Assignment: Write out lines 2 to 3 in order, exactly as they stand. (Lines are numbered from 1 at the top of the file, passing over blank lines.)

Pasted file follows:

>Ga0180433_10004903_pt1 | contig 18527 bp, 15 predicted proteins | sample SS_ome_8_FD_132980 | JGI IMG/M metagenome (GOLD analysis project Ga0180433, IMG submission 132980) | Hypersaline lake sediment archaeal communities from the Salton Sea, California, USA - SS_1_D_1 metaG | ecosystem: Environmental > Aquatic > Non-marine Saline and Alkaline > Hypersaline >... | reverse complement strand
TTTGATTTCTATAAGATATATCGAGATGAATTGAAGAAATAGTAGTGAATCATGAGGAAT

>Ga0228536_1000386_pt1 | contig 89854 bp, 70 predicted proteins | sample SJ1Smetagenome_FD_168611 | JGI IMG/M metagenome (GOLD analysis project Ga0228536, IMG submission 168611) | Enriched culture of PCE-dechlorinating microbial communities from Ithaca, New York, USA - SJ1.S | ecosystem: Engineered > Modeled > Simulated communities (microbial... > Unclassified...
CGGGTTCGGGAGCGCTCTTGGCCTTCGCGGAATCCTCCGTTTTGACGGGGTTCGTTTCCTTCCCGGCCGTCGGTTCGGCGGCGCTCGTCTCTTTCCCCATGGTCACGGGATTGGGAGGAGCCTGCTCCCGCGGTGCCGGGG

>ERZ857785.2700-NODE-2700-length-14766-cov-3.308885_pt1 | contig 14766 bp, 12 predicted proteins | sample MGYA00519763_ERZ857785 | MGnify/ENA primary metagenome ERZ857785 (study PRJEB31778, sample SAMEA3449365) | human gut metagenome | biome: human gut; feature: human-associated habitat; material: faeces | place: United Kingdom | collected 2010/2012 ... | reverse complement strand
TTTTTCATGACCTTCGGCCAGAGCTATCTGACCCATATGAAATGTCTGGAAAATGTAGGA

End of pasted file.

TTTGATTTCTATAAGATATATCGAGATGAATTGAAGAAATAGTAGTGAATCATGAGGAAT

>Ga0228536_1000386_pt1 | contig 89854 bp, 70 predicted proteins | sample SJ1Smetagenome_FD_168611 | JGI IMG/M metagenome (GOLD analysis project Ga0228536, IMG submission 168611) | Enriched culture of PCE-dechlorinating microbial communities from Ithaca, New York, USA - SJ1.S | ecosystem: Engineered > Modeled > Simulated communities (microbial... > Unclassified...